The sustainable development challenge is increasingly being included in entrepreneurs’ agendas. Firms are considered responsible for social and environmental effects but are also considered as social actors that can effectively incorporate sustainability solutions into market transactions. The literature on corporate social responsibility (CSR) in small business has depicted these firms as less involved in sustainability management implementation owing to resource constraints and limited perception of the business case for sustainability. Further, studies on both small business and sustainable entrepreneurship have highlighted the pivotal role of entrepreneurs’ values in motivating a more sustainable way of conducting business while, large companies, driven by external pressures, are more focused on a strategic CSR approach than small firms. Starting from these premises, the paper aims to identify the main drivers or barriers of sustainability implementation and to verify any significant differences between small and large-sized companies in their approach to sustainability practices implementation. The study adopts a qualitative research method based on semi-structured interviews addressing 22 participants from Italian firms of different sizes selected for their social and environmental commitment. The findings of the study highlight the existence of some common features among small and large firms, in particular, regarding motivations, entrepreneur values, and business vision, contributing new perspectives to the sustainable entrepreneurship debate.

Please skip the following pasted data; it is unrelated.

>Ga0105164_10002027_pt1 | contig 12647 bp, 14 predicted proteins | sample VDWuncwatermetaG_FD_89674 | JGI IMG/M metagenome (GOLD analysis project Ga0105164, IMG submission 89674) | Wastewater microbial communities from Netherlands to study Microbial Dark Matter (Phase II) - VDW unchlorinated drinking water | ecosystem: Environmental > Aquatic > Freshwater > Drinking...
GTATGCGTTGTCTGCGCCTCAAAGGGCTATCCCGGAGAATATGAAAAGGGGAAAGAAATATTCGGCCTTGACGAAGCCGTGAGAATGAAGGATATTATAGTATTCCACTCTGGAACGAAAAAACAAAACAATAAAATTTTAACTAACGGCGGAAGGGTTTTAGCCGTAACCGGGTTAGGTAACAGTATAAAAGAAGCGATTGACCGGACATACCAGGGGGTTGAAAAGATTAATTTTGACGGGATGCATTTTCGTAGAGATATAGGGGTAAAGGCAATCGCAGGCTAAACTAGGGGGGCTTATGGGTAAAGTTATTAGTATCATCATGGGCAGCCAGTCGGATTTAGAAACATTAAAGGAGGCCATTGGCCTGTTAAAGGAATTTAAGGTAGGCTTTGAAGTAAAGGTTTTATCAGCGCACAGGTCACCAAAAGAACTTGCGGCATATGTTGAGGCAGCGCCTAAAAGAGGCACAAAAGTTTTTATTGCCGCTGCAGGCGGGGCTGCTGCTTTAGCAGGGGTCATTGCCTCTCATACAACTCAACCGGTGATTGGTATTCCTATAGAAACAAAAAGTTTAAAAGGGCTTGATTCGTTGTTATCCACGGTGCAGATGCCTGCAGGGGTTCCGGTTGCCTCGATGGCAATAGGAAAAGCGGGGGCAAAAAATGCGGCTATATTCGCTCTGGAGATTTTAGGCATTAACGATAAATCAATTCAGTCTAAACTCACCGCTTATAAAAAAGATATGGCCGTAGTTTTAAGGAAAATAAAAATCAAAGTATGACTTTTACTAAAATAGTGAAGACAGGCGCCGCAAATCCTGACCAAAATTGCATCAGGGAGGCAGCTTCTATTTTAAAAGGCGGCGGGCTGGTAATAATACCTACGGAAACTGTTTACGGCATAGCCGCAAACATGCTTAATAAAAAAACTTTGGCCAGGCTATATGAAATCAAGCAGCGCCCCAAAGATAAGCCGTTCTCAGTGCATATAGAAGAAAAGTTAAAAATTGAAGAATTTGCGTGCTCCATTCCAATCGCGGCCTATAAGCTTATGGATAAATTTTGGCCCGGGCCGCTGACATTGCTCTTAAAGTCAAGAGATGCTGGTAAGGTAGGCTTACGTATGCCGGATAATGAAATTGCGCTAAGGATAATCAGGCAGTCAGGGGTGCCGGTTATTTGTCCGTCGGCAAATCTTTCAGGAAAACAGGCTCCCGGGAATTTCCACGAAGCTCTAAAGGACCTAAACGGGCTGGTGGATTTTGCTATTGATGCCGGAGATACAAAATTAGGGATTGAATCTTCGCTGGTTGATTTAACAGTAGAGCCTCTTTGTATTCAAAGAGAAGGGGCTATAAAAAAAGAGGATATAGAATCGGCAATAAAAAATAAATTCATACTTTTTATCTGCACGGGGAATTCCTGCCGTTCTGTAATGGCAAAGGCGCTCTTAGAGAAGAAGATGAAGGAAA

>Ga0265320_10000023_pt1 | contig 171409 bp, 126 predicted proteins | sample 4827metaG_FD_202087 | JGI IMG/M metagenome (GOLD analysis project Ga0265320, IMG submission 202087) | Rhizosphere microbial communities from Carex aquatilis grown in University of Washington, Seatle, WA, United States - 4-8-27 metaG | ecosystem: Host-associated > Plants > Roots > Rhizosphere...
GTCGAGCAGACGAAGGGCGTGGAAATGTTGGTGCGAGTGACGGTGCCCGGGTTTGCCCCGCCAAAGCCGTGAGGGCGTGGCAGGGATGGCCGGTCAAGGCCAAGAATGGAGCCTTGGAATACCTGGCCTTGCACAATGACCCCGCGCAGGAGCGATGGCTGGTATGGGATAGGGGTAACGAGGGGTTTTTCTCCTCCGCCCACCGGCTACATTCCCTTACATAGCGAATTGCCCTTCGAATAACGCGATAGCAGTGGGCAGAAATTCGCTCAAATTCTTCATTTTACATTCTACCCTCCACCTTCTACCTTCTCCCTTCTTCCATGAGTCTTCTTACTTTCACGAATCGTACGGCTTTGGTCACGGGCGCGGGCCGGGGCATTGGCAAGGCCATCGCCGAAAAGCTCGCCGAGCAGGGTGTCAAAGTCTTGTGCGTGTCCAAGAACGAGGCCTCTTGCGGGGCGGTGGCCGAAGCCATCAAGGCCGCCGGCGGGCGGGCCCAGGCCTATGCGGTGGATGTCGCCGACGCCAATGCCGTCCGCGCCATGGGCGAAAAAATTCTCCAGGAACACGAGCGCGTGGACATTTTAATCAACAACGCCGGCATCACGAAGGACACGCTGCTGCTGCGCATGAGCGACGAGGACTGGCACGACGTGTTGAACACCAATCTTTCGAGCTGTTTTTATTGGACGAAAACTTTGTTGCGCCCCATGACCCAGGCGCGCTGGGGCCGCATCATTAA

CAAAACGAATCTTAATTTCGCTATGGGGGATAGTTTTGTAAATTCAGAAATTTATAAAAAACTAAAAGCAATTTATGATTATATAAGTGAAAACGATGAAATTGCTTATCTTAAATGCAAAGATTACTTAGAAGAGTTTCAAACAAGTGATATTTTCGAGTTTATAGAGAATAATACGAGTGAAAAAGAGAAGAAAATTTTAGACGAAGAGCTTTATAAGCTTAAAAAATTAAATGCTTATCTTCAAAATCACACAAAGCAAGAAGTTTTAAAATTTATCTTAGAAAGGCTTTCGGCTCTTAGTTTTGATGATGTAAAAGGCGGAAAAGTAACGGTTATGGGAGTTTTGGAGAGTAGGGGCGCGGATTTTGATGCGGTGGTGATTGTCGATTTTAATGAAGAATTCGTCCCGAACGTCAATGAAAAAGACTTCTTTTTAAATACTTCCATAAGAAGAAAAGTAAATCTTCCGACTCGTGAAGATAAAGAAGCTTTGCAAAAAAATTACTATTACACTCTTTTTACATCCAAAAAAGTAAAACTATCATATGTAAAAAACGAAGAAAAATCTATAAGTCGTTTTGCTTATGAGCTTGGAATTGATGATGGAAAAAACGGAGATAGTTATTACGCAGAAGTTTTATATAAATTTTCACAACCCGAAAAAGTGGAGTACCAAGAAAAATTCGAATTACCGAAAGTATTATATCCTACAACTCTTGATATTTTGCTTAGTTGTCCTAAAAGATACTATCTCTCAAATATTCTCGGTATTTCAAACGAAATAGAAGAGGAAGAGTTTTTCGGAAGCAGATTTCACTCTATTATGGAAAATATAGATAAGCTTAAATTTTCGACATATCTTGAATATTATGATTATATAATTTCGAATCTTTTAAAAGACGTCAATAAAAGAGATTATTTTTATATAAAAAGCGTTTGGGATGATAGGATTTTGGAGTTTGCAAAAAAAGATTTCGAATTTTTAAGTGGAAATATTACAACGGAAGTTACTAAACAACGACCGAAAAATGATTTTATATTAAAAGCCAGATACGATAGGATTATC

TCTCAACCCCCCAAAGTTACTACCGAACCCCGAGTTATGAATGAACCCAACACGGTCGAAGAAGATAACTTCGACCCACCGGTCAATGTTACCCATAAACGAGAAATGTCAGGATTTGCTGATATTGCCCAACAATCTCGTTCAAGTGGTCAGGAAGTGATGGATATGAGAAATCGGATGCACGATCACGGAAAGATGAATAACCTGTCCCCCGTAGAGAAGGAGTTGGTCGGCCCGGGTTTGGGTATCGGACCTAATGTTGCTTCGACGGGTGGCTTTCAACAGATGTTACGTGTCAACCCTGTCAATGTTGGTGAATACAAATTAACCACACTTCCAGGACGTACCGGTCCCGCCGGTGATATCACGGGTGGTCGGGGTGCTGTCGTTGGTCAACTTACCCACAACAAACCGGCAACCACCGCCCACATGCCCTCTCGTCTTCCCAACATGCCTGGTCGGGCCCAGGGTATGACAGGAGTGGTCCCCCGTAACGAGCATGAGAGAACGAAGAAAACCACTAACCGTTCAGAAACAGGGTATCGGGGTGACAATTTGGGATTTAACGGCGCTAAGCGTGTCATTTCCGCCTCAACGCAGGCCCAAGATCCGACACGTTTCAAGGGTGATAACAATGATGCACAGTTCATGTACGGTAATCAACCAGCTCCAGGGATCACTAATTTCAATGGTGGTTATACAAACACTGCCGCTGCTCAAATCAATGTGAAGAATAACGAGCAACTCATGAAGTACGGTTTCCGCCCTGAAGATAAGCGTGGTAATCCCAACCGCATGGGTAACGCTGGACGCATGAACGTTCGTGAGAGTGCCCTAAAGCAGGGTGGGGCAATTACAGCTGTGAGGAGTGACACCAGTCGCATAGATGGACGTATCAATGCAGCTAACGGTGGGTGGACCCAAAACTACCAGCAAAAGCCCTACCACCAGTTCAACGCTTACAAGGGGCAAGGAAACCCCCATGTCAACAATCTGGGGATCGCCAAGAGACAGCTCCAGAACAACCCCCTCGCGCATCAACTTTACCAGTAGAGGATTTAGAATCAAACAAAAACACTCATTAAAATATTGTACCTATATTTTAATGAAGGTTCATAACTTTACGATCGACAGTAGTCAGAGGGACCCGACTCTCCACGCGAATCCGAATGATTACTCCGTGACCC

Untangling the Origins of Sustainable Commitment: New Insights on the Small vs. Large Firms’ Debate

Cantele, Silvia
;
Vernizzi, Silvia;Campedelli, Bettina
2020-01-01

Abstract

The sustainable development challenge is increasingly being included in entrepreneurs’ agendas. Firms are considered responsible for social and environmental effects but are also considered as social actors that can effectively incorporate sustainability solutions into market transactions. The literature on corporate social responsibility (CSR) in small business has depicted these firms as less involved in sustainability management implementation owing to resource constraints and limited perception of the business case for sustainability. Further, studies on both small business and sustainable entrepreneurship have highlighted the pivotal role of entrepreneurs’ values in motivating a more sustainable way of conducting business while, large companies, driven by external pressures, are more focused on a strategic CSR approach than small firms. Starting from these premises, the paper aims to identify the main drivers or barriers of sustainability implementation and to verify any significant differences between small and large-sized companies in their approach to sustainability practices implementation. The study adopts a qualitative research method based on semi-structured interviews addressing 22 participants from Italian firms of different sizes selected for their social and environmental commitment. The findings of the study highlight the existence of some common features among small and large firms, in particular, regarding motivations, entrepreneur values, and business vision, contributing new perspectives to the sustainable entrepreneurship debate.
sustainability
small business
sustainable entrepreneur
sustainable business model, corporate social responsibility, large firm
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Utilizza questo identificativo per citare o creare un link a questo documento: https://hdl.handle.net/11562/1011265
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